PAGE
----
Oct 15, 2020
Tree planting at the new Tukey Orchard in Washington state takes shape

Washington State University’s tree fruit orchard is growing into its new location just outside Pullman.

The orchard, which moved from its previous location due to the Pullman-Moscow Regional Airport runway realignment, is now located on WSU’s Spillman Agronomy Farm on Johnson Avenue.

The new Horticulture Center is part of WSU’s Department of Horticulture and has traditionally served as a hands-on, outdoor classroom.

“This orchard and other plantings are for students,” said orchard manager Deb Pehrson. “We’re focused on teaching. From visits by large 100-level classes to advanced students who want real-world experience, that’s why we’re here.”

The new location received final approval for planting, so Pehrson and her crew are steadily putting in new trees. Unlike the previous location, it has a modern orchard system of dense plantings supported by trellises.

The overall orchard is smaller than the previous location but is home to many more trees due to modern methods.

“We’re focusing on variety in the new plantings, not being a production orchard,” Pehrson said. “We’ve got two full acres of apple trees with at least two each from about 500 different varieties.”

The orchard will also feature a half-acre of sweet cherries, a half-acre of stone fruits that aren’t sweet cherries, including plums and tart cherries, a half-acre of pears, and potentially, half an acre of berries.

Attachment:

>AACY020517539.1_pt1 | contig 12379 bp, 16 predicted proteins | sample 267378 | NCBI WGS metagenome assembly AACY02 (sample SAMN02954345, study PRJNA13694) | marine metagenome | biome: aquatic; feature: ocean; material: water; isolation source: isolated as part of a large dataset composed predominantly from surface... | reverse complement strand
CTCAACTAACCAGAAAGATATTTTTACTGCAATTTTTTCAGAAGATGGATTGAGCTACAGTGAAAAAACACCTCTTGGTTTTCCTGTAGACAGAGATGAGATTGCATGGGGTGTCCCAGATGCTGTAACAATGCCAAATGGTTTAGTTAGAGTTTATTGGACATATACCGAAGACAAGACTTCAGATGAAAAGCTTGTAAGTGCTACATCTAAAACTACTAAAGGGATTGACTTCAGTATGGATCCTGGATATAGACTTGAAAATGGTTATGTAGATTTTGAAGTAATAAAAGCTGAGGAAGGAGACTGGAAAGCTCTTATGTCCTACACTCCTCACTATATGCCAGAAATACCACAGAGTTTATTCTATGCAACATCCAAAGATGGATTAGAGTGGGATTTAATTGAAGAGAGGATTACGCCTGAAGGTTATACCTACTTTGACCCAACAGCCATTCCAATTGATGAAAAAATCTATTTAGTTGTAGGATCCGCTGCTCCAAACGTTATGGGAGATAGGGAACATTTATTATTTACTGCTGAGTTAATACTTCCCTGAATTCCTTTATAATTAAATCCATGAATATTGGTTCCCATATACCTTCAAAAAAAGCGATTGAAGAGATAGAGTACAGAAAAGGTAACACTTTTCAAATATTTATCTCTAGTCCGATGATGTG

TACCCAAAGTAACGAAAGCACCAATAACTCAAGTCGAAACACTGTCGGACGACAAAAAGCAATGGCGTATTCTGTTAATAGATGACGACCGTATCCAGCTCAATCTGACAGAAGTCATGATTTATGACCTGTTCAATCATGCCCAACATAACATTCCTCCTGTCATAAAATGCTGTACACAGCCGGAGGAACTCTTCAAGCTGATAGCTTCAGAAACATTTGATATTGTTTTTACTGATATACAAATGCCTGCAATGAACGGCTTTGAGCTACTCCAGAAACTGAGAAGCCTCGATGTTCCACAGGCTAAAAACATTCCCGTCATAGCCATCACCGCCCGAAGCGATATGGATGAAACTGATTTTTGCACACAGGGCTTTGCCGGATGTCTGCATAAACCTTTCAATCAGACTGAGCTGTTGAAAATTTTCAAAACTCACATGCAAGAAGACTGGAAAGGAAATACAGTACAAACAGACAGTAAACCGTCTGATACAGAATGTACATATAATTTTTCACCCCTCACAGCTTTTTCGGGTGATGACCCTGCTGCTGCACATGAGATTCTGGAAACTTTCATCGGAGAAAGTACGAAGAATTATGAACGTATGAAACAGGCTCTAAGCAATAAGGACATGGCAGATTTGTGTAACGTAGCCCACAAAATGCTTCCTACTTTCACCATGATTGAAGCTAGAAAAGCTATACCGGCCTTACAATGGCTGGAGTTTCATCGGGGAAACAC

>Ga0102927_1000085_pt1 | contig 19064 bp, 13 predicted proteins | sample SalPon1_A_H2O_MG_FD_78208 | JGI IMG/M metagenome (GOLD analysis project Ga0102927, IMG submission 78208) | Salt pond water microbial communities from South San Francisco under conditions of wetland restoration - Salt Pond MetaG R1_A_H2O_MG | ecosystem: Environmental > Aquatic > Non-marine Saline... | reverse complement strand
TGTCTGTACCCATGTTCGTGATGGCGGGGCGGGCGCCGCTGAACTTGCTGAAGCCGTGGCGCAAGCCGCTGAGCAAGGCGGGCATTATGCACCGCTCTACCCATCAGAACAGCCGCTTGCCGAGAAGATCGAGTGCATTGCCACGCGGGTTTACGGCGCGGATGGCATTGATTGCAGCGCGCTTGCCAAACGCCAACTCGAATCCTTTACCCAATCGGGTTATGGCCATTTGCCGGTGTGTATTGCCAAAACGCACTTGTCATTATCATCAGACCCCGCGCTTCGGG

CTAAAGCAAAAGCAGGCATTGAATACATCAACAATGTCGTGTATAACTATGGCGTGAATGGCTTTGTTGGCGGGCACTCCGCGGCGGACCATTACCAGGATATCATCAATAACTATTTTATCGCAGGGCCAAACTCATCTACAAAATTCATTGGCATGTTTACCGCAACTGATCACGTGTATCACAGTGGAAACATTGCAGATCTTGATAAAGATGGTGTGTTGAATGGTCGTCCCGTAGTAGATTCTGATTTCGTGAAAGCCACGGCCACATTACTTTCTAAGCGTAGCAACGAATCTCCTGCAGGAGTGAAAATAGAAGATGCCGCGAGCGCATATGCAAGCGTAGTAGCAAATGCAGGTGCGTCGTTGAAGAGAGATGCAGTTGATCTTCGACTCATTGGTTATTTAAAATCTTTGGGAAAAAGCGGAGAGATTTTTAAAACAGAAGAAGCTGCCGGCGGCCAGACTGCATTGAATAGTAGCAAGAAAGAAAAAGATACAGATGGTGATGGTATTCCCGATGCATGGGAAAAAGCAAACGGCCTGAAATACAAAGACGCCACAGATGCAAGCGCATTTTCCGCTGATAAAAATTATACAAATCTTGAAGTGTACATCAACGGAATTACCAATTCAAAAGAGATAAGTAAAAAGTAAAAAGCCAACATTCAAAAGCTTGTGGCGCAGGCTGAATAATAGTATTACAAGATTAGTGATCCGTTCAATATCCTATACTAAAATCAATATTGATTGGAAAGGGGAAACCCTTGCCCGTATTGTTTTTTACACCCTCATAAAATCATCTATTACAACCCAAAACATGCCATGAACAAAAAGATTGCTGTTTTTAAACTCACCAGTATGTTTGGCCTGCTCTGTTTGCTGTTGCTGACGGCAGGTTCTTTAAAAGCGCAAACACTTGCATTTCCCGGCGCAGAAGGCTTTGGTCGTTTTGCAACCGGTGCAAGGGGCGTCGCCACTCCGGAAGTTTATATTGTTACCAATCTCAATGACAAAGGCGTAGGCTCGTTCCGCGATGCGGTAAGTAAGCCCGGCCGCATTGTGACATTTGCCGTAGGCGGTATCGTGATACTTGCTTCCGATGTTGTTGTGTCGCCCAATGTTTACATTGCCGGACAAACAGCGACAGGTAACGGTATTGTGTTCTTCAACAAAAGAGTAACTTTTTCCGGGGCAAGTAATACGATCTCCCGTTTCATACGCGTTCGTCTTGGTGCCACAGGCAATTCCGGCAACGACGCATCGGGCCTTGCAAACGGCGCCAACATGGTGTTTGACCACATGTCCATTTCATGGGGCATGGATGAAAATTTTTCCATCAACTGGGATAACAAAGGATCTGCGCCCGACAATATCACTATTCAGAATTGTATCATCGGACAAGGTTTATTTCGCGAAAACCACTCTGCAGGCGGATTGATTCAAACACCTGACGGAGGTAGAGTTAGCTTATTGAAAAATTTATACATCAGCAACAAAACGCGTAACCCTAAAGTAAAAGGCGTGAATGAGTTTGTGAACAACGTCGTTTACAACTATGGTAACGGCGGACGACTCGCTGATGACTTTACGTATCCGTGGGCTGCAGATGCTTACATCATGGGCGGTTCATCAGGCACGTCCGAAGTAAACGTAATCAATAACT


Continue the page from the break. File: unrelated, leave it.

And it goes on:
“We’d like to have blueberries, raspberries, currants, gooseberries and maybe even some grapes,” Pehrson said. “It’s all about giving students as wide a learning experience as possible.”

Although production isn’t the main goal for the orchard, Tukey Orchard and the Horticulture Center will continue to have fruit sales. For now, staff are harvesting trees from the previous airport-adjacent location and bringing the fruit to their new building at Spillman Farm. Within three to five years, the new plantings should start producing fruit they can sell.

In addition to planting the main fruit trees, wind breaks are needed to shield the orchard from gusts that hammer the hillside. Along with typical windbreak trees such as Idaho hybrid poplar and ponderosa pine, Pehrson hopes to include other landscape trees, shrubs, and plants to help serve students studying Landscape and Nursery Management.

“It gets so windy here, we need something to keep that from damaging the new trees,” she said. “Since we’re doing that anyway, we thought it would be nice to add another aspect of student education.”

The orchard should be fully planted by 2022. Fruit sales are happening now for apples and Italian plums. WSU’s Spillman Agronomy Farm is located at 1452 Johnson Ave., Pullman.

Scott Weybright, Washington State University

Tag identifying a Cosmic Crisp apple tree at the WSU Horticulture Center. Tags are needed due to the number of varieties grown at the orchard. Photo: WSU

Current Issue

FGN February 2021

Florida breeding seeks regionally-adapted peach rootstocks

Sweet cherry evolution a decades-long journey

Growers’ group builds own research facility

Low-tech strategies for fighting frost shouldn’t be ignored

Southeast growers turning to soil moisture sensors

National Council of Agricultural Employers column: Biden appointees face task of working with ag sector

Notes from the Farm column: Assess equipment to make farm operate better

see all current issue »

75 Applewood Drive, Suite A
P.O. Box 128
Sparta, MI 49345


FGN February 2021
Get one year of Fruit Growers News in both print and digital editions for only $15.50.

Interested in reading the print edition of Fruit Growers News?

Subscribe Today »

Be sure to check out our sister sites:
website development by deyo designs